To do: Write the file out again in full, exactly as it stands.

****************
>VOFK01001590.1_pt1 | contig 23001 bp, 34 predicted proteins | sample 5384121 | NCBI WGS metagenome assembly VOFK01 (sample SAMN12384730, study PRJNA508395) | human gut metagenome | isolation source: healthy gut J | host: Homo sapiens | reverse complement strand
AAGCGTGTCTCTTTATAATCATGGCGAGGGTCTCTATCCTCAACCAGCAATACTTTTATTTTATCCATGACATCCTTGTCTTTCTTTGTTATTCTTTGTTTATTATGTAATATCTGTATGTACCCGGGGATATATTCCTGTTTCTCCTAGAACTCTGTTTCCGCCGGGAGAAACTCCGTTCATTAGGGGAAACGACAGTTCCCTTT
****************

>VOFK01001590.1_pt1 | contig 23001 bp, 34 predicted proteins | sample 5384121 | NCBI WGS metagenome assembly VOFK01 (sample SAMN12384730, study PRJNA508395) | human gut metagenome | isolation source: healthy gut J | host: Homo sapiens | reverse complement strand
AAGCGTGTCTCTTTATAATCATGGCGAGGGTCTCTATCCTCAACCAGCAATACTTTTATTTTATCCATGACATCCTTGTCTTTCTTTGTTATTCTTTGTTTATTATGTAATATCTGTATGTACCCGGGGATATATTCCTGTTTCTCCTAGAACTCTGTTTCCGCCGGGAGAAACTCCGTTCATTAGGGGAAACGACAGTTCCCTTT